Review: ‘The Remains’ by Annie Freud

I’ve been loving reading a bit more poetry this year. A lot of the poetry I read is bits and bobs out of anthologies, so I often don’t record it here as I don’t read a whole volume in one go, but dip in for little bits every so often, and the same goes for short story collections. 

Part of the problem I have with reading collections is that poetry has an entirely different pace to fiction – an eighty-page poetry collection might need more time devoted to it than a three hundred page novel, because what they set out to do with language is so different. In University a tutor of mine described the white space around poetry as space to get out and breathe; space to reflect on the words. Reading poetry is about reflection, not racing through. As someone who often likes to read fast, that’s why I often read one or two poems at a time from a collection, and then go about my day with my thoughts riffling over them still in the back of my mind. I also take a lot longer to formulate my thoughts on poetry – that being so, this review will be pretty succinct.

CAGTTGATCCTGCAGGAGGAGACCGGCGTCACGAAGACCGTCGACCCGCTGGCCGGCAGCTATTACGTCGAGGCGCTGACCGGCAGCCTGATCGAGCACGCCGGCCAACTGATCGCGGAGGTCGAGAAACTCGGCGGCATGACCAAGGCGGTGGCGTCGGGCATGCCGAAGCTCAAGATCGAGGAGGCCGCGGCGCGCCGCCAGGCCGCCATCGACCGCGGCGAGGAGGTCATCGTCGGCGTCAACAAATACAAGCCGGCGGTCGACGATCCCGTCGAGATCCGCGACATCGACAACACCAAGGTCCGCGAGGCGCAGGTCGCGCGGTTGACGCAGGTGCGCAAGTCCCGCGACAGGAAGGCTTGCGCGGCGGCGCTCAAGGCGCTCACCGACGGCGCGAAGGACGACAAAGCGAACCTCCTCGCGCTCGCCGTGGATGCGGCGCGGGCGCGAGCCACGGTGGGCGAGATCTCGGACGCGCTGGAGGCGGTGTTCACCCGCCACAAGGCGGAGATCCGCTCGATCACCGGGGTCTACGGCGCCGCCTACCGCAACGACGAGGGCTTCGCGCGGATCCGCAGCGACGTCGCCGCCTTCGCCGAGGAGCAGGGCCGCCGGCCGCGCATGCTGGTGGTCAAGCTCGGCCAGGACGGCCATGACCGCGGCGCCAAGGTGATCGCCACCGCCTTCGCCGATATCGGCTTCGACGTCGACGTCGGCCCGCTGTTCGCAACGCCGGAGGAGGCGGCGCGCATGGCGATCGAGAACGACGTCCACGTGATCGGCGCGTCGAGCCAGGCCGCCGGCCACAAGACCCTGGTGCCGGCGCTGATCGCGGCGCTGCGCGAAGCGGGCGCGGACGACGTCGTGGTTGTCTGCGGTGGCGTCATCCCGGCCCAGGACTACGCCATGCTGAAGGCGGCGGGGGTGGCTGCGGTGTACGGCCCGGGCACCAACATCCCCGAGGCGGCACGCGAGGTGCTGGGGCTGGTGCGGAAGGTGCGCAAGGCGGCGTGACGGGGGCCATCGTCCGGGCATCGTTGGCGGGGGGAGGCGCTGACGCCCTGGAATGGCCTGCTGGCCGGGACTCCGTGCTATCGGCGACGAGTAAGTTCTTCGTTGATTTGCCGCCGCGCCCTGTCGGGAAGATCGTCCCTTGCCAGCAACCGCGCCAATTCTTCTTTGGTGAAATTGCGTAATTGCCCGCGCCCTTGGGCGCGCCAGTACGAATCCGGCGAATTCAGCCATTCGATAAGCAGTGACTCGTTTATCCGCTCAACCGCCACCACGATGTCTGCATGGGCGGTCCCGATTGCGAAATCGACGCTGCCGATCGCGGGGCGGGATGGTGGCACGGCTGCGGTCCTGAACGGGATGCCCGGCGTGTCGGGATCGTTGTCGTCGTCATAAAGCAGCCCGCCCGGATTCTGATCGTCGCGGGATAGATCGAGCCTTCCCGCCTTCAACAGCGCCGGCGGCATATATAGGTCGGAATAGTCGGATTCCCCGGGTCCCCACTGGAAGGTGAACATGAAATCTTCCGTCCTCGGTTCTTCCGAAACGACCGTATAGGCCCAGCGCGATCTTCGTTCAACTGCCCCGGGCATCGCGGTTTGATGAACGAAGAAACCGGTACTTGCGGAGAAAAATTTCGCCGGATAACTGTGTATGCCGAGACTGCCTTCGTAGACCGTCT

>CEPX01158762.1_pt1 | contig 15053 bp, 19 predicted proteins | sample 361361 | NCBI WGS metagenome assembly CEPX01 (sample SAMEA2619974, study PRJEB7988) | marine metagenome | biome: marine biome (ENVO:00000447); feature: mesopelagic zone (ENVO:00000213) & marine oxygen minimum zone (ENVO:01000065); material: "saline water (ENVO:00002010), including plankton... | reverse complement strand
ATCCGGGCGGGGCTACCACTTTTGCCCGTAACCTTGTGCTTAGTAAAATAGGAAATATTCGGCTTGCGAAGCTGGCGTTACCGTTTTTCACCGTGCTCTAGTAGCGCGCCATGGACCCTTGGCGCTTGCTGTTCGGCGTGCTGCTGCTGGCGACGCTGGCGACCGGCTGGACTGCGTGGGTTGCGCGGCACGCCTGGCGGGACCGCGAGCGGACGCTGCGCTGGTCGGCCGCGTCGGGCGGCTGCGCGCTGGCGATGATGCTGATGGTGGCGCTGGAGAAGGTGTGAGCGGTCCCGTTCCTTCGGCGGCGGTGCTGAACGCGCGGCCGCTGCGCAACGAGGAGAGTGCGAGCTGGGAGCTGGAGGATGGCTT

I first heard about Annie Freud’s collection The Remains on various bookish social media channels. I came across a copy in my local bookshop a couple of months ago, and it was so beautiful that I couldn’t bear to leave it behind.

Annie Freud’s poetry, with her artwork woven through the collection, speaks of many things, and a lot of her imagery is sticking with me. My lasting impressions of her work are of beauty and intelligence. My favourite was ‘Anne Bancroft Addresses the No Name Ladies Lunch Club’, for the amount it is able to do with so few words, arranged so cleverly. I also adored ‘Royal Visit’.

Her artwork echoes her words and adds something to them – twining quietly through the collection, they unify the tone of the work. I’m struck by how the cover illustration is of something manmade by broken – the pieces of pot – and the internal illustrations focus on natural things, items of nature somehow all affected by human beings.

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